Maintenance and Its Challenges
“The freeway is literally a concrete testament to who we are, and it continues to structure the way we live. Both the dominant role the freeways play in transportation and their sheer performance have made them the backbone of southern California. They rank with the mountains and the rivers in influencing the organization of a changing city, and uncontestably they are the single most important feature of the man-made landscape,” said David Brodsly, in his 1981 book, L.A. Freeway: An Appreciative Essay.
Freeways do play a dominate role in our daily lives as Brodsly points out. With 1,200 lane miles, 9,000 acres of landscape, millions of vehicle miles driven daily, freeway improvements, and some freeways and highways reaching well over the half-century mark in District 7, maintenance is vital.
Safety, Preservation, and Service
Severe cuts to personnel, equipment, and budgets have created many challenges for District 7’s maintenance crews.
In August 2001, there were 1,102 maintenance employees in the East, North, South, West, and Special Crews regions. By August 2012, there are only 817. It is quite possible that there will be additional reductions to the work force.
“It’s getting harder and harder for our maintenance crews to do their job,” said Deputy District 7 Director of Maintenance Dan Freeman. “But no matter what, safety will still remain as our number one priority.”
With the reduced staffing, crews will be primarily focused on safety items such as repairing guardrail, potholes, crack sealing, culverts, and other items that keep the system running and safe.
“Some of our efforts to maintain the appearance of the system such as graffiti abatement, sweeping, landscaping, and irrigation may suffer,” said Freeman.
The size of the work force means there is more work to do, but with less staff and essential resources.
“We have 25 to 30 percent fewer people, so essentially, 25 to 30 percent less work completed,” said North Region Maintenance Manager Bob Vennard. “In the past many of our crews consisted of six to seven people, but now only have two to three employees per crew.”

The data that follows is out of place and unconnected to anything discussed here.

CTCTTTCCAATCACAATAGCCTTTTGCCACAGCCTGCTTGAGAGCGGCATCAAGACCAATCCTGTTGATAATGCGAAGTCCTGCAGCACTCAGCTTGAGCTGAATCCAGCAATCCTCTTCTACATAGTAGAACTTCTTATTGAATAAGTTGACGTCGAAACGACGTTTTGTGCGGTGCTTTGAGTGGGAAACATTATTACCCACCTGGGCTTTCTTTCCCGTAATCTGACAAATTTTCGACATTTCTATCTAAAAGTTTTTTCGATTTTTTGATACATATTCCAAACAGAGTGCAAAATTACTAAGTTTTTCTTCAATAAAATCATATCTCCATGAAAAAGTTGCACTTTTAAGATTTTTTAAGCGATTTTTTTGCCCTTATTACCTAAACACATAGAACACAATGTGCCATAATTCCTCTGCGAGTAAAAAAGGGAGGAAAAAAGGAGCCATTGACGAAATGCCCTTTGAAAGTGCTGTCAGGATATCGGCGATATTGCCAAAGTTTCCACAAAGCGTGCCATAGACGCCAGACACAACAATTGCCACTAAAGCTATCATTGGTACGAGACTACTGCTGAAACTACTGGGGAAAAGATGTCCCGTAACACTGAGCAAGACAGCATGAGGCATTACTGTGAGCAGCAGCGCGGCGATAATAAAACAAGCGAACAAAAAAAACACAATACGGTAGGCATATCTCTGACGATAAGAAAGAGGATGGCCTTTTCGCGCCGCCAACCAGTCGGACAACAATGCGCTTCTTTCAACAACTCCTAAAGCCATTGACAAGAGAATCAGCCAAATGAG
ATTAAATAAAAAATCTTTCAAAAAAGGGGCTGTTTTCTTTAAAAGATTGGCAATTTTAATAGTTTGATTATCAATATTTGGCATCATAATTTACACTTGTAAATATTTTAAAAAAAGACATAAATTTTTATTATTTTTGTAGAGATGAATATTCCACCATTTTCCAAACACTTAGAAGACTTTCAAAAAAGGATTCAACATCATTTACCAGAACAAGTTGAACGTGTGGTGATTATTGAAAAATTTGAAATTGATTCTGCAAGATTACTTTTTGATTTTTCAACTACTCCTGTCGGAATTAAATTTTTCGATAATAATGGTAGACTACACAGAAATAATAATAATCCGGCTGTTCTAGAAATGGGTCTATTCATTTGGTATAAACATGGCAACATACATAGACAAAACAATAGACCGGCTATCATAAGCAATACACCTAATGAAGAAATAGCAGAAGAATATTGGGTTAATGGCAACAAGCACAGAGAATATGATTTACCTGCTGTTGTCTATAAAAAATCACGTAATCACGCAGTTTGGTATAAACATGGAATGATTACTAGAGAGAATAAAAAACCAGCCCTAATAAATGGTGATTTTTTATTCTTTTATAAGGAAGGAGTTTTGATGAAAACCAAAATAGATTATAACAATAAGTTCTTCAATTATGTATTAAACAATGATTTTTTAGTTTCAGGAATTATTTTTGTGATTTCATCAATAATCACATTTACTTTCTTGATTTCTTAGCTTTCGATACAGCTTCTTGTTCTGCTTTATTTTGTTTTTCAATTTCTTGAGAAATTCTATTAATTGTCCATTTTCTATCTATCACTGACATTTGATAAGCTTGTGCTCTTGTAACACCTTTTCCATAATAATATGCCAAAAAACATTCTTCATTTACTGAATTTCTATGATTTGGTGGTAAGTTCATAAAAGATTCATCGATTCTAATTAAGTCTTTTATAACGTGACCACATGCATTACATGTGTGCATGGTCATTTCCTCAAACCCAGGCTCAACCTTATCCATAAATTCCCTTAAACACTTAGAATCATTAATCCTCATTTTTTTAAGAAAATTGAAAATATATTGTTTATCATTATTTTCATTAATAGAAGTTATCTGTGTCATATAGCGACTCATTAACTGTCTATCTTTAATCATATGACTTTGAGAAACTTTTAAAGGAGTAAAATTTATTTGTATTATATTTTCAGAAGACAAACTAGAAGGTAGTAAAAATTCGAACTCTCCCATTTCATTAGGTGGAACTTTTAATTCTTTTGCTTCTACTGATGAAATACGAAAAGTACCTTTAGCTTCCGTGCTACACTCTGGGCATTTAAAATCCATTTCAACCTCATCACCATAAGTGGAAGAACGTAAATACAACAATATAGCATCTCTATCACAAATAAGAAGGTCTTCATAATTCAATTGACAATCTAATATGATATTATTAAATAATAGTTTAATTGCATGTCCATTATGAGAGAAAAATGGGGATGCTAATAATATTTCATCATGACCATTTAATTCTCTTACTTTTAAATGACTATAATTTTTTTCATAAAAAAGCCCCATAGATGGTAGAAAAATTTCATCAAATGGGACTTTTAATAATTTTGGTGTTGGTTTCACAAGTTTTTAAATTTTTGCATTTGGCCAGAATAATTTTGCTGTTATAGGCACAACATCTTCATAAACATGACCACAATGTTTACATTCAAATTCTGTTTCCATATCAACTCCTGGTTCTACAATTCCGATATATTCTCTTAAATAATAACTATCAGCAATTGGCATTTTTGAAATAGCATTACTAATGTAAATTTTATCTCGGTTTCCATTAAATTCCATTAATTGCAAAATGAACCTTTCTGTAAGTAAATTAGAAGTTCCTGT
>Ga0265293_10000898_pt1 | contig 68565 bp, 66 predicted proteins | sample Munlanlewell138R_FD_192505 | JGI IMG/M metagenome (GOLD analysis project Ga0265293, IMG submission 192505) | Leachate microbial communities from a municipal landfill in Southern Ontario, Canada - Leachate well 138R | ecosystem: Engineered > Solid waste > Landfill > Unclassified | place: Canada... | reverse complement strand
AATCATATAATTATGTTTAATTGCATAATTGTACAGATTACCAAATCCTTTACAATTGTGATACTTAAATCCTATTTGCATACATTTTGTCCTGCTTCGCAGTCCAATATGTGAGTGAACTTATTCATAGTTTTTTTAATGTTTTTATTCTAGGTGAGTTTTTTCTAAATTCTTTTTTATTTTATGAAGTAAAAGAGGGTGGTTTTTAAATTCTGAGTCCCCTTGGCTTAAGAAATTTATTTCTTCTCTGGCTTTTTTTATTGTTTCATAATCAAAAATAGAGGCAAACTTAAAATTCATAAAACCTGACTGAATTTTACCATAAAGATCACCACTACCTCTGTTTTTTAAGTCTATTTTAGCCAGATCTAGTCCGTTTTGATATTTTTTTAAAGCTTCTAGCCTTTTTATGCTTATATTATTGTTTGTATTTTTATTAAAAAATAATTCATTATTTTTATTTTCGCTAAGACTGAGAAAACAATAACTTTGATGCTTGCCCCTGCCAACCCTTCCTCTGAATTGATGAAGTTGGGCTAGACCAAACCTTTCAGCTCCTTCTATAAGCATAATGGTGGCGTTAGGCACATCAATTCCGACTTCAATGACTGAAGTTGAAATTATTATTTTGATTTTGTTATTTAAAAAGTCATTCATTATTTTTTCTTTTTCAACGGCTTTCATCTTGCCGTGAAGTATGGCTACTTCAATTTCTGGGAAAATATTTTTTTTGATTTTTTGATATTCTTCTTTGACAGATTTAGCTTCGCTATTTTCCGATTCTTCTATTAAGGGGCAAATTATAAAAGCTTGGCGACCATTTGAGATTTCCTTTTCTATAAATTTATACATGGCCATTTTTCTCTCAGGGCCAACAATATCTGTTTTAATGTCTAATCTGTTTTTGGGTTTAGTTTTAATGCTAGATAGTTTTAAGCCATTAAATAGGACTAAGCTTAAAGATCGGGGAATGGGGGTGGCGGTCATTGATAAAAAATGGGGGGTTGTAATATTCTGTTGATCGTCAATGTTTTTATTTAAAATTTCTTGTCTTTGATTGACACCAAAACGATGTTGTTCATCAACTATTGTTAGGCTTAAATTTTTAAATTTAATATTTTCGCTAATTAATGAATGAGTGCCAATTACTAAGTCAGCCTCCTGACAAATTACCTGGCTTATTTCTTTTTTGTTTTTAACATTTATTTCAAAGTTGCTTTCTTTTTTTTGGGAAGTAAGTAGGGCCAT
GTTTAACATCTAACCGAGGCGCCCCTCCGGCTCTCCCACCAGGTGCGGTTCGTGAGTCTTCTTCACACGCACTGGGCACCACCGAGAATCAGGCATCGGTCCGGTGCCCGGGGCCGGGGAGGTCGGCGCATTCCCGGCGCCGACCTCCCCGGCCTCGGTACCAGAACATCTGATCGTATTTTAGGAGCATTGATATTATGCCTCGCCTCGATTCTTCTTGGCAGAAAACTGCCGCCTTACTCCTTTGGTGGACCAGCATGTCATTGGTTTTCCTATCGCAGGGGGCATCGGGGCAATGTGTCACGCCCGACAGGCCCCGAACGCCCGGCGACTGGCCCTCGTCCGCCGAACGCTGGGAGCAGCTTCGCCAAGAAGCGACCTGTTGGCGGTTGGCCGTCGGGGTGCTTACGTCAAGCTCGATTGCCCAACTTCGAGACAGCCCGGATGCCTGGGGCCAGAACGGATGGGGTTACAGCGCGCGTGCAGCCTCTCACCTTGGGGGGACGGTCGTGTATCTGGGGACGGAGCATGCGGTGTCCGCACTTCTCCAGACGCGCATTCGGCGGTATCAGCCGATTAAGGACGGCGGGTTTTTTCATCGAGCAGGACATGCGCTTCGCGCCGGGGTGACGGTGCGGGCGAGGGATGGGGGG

Increased landscape and roadway due to new construction and additional agencies competing for community service workers makes Maintenance’s job even tougher.
“Ten years ago, the Rosemead Road Crew had a dozen members; now we have three,” said East Region Maintenance Manager Al Sanchez. “We use gang maintenance to maximize efforts and reduce future maintenance, but it continues to get harder and harder to do all that is needed.”
Along with a loss in staff, much of the specialized equipment has been reduced as well, requiring crews to rent vehicles to help complete their duties.
Innovations, Partnerships, Collaboration, and Cooperation
Although maintenance crews have faced many challenges, as a whole, Caltrans has created several ways to increase safety, reduce crew exposure to dangerous freeway conditions, and reduce the need for maintenance via design.
“We are trying different ways to get the work done,” said Freeman. “We have permitted Metro to clear graffiti on I-710 and SR-110, we are working with cities and organizations to sponsor landscaping, and through the Adopt-A-Highway program we have added more groups.”
To increase safety and improve the aesthetics of the freeway, Caltrans has begun to add hardscaping, native and drought tolerant vegetation, concrete center medians (instead of guardrail), and other low maintenance aspects to the freeway system.
“These maintenance-friendly designs help move the maintenance crews six feet from mainline traffic to reduce their exposure to freeway conditions,” said Freeman. “We have even considered using California Department of Corrections inmates to help maintain some of our landscape.”
Right now our crews are in a tough position. “It’s almost like trying to juggle with one hand behind your back,” said Sanchez. But with new innovation and with the potential for maintenance partnerships, our crews will get the help they need to maintain District 7’s transportation system.